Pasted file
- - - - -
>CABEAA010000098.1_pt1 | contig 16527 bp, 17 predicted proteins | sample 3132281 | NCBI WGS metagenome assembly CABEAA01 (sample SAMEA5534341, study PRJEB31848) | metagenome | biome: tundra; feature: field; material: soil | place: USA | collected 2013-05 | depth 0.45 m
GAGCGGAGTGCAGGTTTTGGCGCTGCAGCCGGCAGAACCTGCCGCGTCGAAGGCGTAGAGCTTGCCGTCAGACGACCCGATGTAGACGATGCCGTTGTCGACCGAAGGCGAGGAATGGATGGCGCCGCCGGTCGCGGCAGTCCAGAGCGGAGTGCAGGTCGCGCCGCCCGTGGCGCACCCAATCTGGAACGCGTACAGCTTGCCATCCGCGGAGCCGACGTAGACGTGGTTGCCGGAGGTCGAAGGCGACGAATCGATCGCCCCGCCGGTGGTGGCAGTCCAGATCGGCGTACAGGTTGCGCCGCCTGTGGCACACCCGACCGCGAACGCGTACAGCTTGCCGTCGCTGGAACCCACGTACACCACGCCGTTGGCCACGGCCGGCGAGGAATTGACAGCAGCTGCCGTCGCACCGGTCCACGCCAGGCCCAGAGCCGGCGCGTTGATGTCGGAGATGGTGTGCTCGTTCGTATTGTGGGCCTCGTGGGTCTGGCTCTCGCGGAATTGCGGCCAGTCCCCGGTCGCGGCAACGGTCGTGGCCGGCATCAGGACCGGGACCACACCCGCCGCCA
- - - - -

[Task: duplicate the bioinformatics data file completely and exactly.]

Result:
>CABEAA010000098.1_pt1 | contig 16527 bp, 17 predicted proteins | sample 3132281 | NCBI WGS metagenome assembly CABEAA01 (sample SAMEA5534341, study PRJEB31848) | metagenome | biome: tundra; feature: field; material: soil | place: USA | collected 2013-05 | depth 0.45 m
GAGCGGAGTGCAGGTTTTGGCGCTGCAGCCGGCAGAACCTGCCGCGTCGAAGGCGTAGAGCTTGCCGTCAGACGACCCGATGTAGACGATGCCGTTGTCGACCGAAGGCGAGGAATGGATGGCGCCGCCGGTCGCGGCAGTCCAGAGCGGAGTGCAGGTCGCGCCGCCCGTGGCGCACCCAATCTGGAACGCGTACAGCTTGCCATCCGCGGAGCCGACGTAGACGTGGTTGCCGGAGGTCGAAGGCGACGAATCGATCGCCCCGCCGGTGGTGGCAGTCCAGATCGGCGTACAGGTTGCGCCGCCTGTGGCACACCCGACCGCGAACGCGTACAGCTTGCCGTCGCTGGAACCCACGTACACCACGCCGTTGGCCACGGCCGGCGAGGAATTGACAGCAGCTGCCGTCGCACCGGTCCACGCCAGGCCCAGAGCCGGCGCGTTGATGTCGGAGATGGTGTGCTCGTTCGTATTGTGGGCCTCGTGGGTCTGGCTCTCGCGGAATTGCGGCCAGTCCCCGGTCGCGGCAACGGTCGTGGCCGGCATCAGGACCGGGACCACACCCGCCGCCA